India cracks down on Greenpeace, other environmental groups

Smog envelops buildings on the outskirts of New Delhi in November.
(Roberto Schmidt / AFP/Getty Images)

The Indian government has launched a crackdown on Greenpeace and other U.S.-linked environmental groups after intelligence officials accused climate activists of harming the country’s economic security.

Authorities over the weekend barred a Greenpeace staff member from traveling to London to speak to British lawmakers about alleged legal and human rights violations in India by Essar, a British-registered energy company.

The government last year blocked Greenpeace from accessing foreign funds, and Indian media reported this month that authorities had imposed similar restrictions on four U.S.-based environmental advocacy organizations. A representative of one of the groups has had his personal bank account frozen and been ordered to explain every deposit sent from the group’s U.S. office since 2010, according to an individual familiar with the matter.


Indian authorities have not officially explained the actions, but activists say the five groups are being targeted for campaigning against India’s coal-based energy industry, the source of 80% of the country’s domestic power production and a linchpin of the government’s economic development plans.

Greenpeace and the other organizations – Sierra Club,, Avaaz and the Bank Information Center – have organized protests against the coal projects, arguing not only that the carbon emissions pose an environmental threat but also that the process of awarding coal blocks has been plagued by corruption, environmental degradation and land-grabbing.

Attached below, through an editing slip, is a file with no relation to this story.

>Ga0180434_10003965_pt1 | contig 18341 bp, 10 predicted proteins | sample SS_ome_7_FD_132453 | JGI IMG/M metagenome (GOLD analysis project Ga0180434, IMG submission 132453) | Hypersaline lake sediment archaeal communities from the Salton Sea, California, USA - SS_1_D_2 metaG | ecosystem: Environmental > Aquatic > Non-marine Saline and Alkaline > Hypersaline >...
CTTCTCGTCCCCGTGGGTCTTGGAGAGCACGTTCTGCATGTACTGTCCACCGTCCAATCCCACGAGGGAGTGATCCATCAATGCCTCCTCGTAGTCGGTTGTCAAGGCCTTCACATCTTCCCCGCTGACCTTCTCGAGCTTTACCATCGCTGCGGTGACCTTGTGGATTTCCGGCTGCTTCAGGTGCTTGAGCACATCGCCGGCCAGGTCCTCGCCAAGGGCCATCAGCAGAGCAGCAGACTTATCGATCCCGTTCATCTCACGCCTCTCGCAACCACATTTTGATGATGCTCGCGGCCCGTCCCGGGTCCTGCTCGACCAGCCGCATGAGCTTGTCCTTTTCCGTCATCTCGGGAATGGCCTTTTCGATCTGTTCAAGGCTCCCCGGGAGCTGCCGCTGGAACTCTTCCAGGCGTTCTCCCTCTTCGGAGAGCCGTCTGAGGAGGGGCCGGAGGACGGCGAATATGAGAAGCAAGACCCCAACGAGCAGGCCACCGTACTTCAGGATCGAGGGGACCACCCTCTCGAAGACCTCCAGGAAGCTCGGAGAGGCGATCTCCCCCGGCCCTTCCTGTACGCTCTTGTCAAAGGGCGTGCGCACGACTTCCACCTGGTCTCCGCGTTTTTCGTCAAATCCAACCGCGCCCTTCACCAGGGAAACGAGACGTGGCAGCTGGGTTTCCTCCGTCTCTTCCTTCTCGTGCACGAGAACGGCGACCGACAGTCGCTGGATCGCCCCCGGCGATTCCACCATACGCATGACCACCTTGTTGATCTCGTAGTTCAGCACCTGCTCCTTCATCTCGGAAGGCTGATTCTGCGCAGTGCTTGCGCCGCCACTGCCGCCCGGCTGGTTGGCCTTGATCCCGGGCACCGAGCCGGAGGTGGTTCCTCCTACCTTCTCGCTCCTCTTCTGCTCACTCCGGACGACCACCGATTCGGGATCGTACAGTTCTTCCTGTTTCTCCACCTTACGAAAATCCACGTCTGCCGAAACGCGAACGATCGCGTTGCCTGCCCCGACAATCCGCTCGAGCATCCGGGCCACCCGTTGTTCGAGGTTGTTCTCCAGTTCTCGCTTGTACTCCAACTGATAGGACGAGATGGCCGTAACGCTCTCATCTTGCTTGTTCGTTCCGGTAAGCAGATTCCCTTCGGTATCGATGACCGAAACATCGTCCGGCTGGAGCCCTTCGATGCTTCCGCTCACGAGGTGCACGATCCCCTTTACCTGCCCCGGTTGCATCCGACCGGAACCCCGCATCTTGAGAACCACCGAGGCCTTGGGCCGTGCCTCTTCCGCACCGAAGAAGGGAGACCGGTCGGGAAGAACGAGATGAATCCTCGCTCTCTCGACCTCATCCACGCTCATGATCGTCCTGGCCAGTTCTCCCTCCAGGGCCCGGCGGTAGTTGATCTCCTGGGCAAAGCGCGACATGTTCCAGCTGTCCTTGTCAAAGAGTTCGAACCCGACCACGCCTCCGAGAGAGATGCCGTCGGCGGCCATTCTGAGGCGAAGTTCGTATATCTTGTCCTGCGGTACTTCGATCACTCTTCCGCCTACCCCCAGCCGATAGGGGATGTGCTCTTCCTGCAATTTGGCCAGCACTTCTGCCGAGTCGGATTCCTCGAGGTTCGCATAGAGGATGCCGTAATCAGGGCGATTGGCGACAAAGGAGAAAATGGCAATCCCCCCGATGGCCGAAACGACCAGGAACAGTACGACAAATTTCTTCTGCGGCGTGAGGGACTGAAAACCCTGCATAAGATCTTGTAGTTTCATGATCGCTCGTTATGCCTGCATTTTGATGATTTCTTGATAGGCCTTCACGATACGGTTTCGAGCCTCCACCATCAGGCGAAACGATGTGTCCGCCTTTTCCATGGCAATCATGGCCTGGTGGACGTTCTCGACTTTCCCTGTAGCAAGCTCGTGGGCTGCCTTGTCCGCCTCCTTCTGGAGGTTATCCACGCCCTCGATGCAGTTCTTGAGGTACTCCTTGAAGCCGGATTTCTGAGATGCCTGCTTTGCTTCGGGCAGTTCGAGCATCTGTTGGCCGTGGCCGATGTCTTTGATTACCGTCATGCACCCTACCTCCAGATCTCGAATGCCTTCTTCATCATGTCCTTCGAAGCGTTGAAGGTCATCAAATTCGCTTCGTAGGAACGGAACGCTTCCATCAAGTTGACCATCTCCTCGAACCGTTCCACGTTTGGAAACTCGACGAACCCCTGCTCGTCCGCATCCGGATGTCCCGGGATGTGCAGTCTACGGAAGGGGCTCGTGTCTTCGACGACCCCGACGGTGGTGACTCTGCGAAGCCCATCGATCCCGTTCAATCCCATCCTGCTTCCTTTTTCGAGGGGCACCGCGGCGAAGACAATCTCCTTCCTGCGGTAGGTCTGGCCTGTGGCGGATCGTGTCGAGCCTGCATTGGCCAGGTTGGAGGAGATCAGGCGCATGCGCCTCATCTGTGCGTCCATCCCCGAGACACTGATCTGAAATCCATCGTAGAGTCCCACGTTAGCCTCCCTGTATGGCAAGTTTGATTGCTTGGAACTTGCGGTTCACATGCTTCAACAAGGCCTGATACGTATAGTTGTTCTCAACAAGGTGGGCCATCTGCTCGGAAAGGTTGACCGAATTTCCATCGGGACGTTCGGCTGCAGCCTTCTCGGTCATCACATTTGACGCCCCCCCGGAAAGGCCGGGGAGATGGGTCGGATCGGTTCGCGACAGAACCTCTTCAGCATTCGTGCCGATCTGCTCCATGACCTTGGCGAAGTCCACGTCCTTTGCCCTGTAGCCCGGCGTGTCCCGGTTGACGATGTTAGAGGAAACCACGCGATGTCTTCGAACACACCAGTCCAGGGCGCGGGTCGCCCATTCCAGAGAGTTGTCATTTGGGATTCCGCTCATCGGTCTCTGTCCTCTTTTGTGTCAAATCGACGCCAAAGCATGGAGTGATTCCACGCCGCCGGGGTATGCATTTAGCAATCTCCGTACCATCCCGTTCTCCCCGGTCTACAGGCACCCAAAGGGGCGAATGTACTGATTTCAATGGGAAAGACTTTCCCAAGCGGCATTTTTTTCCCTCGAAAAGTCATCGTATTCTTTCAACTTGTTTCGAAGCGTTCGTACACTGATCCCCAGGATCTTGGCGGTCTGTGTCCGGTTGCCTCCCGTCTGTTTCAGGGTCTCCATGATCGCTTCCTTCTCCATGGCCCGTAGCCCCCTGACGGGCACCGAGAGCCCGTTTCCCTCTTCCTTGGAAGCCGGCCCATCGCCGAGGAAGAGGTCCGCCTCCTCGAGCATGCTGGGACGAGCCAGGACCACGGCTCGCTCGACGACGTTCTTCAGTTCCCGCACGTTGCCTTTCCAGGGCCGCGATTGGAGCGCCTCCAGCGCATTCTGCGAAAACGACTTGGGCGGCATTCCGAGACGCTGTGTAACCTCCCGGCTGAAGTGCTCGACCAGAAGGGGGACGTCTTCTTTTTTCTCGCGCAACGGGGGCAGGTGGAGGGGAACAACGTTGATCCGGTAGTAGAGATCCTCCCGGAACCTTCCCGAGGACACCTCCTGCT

“The groups who’ve been working on coal and climate change are the groups that are being singled out,” said Priya Pillai, the Greenpeace staff member who was blocked from traveling to London. “But this is a democratic country and I have a right to speak my mind.”

A spokesman for India’s home affairs ministry, Kuldeep Dhatwalia, said that the decision on Pillai was made for security reasons that were “not necessary” to explain publicly. He declined to comment on the action taken against the other groups.

With one-quarter of its 1.2 billion people lacking electricity, India rejects arguments by green activists that it must move away from coal energy, saying the alternative would be to keep its citizens in poverty. Yet its actions against U.S.-linked advocacy groups come at an awkward time, with President Obama due to travel to New Delhi this month in a visit aimed at building ties with India’s new conservative government.

Prime Minister Narendra Modi has pledged to make India more business-friendly and begun to chip away at the regulations that domestic and foreign industries claim have stifled investment and economic growth. Last week, at a major business convention in Modi’s home state of Gujarat, Secretary of State John F. Kerry said U.S. companies were eager to do business with the new government.


“We want to expand our commercial ties and change the way our businesses talk with one another so we can take this relationship … to the new heights that we envision,” Kerry said.